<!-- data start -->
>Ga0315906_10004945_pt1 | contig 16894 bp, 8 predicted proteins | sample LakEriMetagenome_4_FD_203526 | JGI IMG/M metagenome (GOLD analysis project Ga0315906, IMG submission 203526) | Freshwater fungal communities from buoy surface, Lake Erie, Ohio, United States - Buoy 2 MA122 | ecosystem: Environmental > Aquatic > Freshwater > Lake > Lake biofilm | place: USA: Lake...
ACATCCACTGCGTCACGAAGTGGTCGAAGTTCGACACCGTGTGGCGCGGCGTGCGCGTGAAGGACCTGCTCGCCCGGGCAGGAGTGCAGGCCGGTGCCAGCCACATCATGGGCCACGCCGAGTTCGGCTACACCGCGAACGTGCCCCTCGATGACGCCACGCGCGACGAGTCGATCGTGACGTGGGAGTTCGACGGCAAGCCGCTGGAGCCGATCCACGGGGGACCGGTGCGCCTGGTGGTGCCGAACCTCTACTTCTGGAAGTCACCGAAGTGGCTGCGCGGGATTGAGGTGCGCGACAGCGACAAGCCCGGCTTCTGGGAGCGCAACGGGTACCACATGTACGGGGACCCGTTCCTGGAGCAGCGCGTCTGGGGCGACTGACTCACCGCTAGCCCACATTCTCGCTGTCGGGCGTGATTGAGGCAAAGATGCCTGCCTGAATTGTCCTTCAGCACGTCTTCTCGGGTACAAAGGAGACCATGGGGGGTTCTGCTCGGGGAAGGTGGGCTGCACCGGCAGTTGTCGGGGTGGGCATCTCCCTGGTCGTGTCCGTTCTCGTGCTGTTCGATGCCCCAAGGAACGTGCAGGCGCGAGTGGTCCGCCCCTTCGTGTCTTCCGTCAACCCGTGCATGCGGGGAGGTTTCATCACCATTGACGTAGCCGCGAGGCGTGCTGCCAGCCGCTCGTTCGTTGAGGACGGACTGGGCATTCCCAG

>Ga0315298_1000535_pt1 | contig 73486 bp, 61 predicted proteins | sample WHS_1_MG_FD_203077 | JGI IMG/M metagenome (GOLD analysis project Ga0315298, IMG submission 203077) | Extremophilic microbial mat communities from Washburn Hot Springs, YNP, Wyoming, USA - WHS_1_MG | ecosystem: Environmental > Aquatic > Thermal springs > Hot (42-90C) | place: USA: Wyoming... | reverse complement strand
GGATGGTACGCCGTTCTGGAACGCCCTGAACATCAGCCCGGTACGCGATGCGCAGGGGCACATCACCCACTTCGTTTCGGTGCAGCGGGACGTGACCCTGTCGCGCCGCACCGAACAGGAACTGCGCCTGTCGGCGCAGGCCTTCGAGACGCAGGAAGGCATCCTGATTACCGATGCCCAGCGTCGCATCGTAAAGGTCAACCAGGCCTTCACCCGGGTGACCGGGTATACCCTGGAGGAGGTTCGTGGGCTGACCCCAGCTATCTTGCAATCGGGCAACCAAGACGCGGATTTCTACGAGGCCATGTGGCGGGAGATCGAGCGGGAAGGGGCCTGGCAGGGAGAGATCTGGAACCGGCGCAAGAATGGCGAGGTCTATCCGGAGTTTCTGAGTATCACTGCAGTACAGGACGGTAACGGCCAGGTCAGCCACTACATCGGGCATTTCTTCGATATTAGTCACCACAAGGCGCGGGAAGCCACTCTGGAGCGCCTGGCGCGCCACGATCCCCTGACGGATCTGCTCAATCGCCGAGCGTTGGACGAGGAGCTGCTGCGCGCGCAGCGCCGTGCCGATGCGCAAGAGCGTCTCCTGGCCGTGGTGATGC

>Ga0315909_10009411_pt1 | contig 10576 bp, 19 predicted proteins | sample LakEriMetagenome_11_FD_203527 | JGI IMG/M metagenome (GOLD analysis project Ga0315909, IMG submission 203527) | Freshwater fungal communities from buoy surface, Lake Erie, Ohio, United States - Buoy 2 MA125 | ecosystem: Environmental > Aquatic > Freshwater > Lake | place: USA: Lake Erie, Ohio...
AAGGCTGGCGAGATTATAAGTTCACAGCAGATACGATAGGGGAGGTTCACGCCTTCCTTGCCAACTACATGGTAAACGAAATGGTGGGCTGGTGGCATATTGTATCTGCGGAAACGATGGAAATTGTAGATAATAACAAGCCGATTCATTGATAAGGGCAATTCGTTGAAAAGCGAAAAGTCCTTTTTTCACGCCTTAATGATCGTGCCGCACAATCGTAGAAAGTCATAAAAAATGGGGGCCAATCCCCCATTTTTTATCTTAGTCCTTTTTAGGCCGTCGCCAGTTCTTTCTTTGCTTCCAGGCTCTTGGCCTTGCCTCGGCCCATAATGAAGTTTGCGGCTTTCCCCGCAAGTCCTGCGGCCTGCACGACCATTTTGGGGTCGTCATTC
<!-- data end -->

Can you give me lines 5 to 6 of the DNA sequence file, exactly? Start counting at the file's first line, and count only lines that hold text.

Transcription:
>Ga0315909_10009411_pt1 | contig 10576 bp, 19 predicted proteins | sample LakEriMetagenome_11_FD_203527 | JGI IMG/M metagenome (GOLD analysis project Ga0315909, IMG submission 203527) | Freshwater fungal communities from buoy surface, Lake Erie, Ohio, United States - Buoy 2 MA125 | ecosystem: Environmental > Aquatic > Freshwater > Lake | place: USA: Lake Erie, Ohio...
AAGGCTGGCGAGATTATAAGTTCACAGCAGATACGATAGGGGAGGTTCACGCCTTCCTTGCCAACTACATGGTAAACGAAATGGTGGGCTGGTGGCATATTGTATCTGCGGAAACGATGGAAATTGTAGATAATAACAAGCCGATTCATTGATAAGGGCAATTCGTTGAAAAGCGAAAAGTCCTTTTTTCACGCCTTAATGATCGTGCCGCACAATCGTAGAAAGTCATAAAAAATGGGGGCCAATCCCCCATTTTTTATCTTAGTCCTTTTTAGGCCGTCGCCAGTTCTTTCTTTGCTTCCAGGCTCTTGGCCTTGCCTCGGCCCATAATGAAGTTTGCGGCTTTCCCCGCAAGTCCTGCGGCCTGCACGACCATTTTGGGGTCGTCATTC